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Millennium Post

Let’s acknowledge gender continuum

Supreme Court’s recognition of the ‘third gender,’ indeed the gender continuum, which does not depend on medical examination or certification but on self-identification, is a watershed moment in India’s halting march towards enshrining sexual and gender rights. The twin legislation, which gives a legal stamp on the rights of transgenders, hijras and those with hitherto indeterminate category, and grants them OBC status to improve access in educational institutions and government jobs, will surely go a long way in ensuring equality and bring in a semblance of social parity for the traditionally discriminated sexual minorities. The judgment by the SC bench, comprising Justices KS Radhakrishnan and AK Sikri, effectively paves the way for a sweeping tide of future reforms, particularly re-setting the foundation of the battle of jurisprudence against deeply discriminatory laws such as Section 377. This landmark verdict frees sexual and gender identity from medical imperatives and classificatory impulses and instead rests the case on essential fluidity of sexual expression, including public presentation. This not only enlarges the scope of gender rights substantially, but also works towards considerably lessening the social and bureaucratic discrimination against hijras and people who are unsatisfied with the sexual and gender binaries of male and female. The apex court, which passed the order on a public interest litigation filed by National Legal services Authority (NALSA) and Lakshmi Tripathy, a transgender activist, also includes under the ambit of third gender those who have undergone sexual reassignment surgeries, thereby allowing virtually anyone to pick their gender in government and identity documents such as passports, ration, PAN and voter cards, driving licences, among others. Moreover, this also allows the marginalised sections to have access to free and quality health services, and enhances the governmental and other civic interventions in matters pertaining to the transgenders.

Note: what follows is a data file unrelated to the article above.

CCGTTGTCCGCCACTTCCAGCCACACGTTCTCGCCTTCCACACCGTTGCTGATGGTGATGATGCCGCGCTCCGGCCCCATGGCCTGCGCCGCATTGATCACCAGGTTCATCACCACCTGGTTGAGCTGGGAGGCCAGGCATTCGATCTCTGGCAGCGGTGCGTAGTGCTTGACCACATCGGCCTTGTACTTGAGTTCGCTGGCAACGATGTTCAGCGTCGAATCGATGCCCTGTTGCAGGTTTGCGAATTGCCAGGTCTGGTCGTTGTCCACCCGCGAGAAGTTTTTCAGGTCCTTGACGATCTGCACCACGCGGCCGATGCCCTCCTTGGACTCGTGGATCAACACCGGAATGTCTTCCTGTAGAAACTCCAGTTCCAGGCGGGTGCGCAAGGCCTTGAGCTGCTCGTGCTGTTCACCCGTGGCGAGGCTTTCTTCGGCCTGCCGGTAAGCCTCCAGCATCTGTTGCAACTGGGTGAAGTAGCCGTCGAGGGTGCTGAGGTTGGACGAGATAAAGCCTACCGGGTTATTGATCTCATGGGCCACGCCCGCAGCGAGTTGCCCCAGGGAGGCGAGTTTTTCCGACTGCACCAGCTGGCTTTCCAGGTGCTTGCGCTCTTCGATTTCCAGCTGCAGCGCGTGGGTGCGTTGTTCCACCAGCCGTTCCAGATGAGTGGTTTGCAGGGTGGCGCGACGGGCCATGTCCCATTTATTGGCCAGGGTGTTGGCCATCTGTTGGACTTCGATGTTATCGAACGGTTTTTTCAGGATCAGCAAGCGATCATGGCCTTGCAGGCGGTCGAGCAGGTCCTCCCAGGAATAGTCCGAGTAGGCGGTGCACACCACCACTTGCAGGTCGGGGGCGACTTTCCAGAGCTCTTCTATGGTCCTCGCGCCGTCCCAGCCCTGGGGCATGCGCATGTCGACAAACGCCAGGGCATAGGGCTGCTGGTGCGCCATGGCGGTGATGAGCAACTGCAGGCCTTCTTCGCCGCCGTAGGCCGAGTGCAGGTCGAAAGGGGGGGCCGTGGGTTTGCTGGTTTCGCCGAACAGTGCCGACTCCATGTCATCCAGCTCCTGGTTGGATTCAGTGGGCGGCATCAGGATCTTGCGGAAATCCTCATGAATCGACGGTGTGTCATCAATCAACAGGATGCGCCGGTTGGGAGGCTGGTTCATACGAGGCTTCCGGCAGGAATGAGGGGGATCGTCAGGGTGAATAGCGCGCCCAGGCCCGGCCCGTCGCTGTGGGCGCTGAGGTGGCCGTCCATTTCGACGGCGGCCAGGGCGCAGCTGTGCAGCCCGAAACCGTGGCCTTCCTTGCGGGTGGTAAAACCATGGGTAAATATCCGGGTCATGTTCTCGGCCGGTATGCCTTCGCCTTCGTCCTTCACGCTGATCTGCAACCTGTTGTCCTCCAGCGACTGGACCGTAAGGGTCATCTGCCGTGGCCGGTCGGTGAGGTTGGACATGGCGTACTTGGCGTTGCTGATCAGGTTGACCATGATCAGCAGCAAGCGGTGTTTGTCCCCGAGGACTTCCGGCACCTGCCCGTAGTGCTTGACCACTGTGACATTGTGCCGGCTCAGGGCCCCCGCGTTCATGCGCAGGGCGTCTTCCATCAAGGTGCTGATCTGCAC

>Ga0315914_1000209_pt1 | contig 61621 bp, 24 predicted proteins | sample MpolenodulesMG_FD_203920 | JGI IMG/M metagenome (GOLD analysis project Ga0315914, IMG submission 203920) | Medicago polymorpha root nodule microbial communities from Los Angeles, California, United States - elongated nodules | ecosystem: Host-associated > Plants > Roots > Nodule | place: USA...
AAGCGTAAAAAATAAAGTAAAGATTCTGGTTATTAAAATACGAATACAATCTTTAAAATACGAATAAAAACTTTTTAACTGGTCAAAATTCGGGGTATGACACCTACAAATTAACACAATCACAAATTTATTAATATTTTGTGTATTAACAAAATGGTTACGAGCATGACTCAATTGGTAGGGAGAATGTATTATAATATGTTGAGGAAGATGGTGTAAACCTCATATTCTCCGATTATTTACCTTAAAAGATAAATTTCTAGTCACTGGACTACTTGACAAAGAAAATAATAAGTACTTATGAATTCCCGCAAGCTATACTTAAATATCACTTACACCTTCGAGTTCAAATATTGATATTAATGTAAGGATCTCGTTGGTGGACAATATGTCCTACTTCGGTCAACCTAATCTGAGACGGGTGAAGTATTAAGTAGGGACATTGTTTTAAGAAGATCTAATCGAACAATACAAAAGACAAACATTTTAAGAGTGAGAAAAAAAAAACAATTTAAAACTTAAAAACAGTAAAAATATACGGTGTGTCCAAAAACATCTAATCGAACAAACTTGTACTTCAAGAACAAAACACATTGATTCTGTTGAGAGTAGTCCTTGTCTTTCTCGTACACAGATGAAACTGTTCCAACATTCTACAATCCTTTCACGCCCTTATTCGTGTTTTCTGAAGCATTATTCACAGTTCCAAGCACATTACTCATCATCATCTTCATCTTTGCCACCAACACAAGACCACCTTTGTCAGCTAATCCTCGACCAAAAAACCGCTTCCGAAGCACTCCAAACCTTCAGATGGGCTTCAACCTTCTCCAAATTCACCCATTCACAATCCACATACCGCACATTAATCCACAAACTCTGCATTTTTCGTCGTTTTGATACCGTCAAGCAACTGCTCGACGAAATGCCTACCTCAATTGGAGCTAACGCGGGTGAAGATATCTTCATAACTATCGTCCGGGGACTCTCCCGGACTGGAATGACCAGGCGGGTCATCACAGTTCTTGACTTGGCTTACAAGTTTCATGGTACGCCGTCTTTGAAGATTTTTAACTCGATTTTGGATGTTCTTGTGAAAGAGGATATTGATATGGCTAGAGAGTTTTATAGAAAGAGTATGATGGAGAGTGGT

However, the immediate effects of the judgment aside, entitling the systemically exploited to access the same set of rights as the gender and sexual conformists and majorities, there are far-reaching implications of the verdict which will have an enormous bearing on the quality of sexual and gender rights in the country. It will not only be limited to the pride marches and rituals of ‘cross-dressing’, but will have linguistic, social, cultural and economic repercussions, ushering in paradigm shifts in our understanding of the sexual and gender spectrum. The verdict does not only pertain to the hijras, kinnars, aravanis, jogtas, and other descriptions to demarcate the socially ostracised people, but to everyone. Evoking Articles 14 and 15 (equality and non-discrimination), 19 (fundamental freedoms) and 21 (right to life) of the Constitution to argue that transgenders are entitled to every right that is provided by the government,  the verdict has essentially made gender and sexual identity free of external markers and taxonomic repertoire, such as sex organs, gonadal features, or even chromosomal results, thus acknowledging the staggering fuzziness of gender and sexual expressions.
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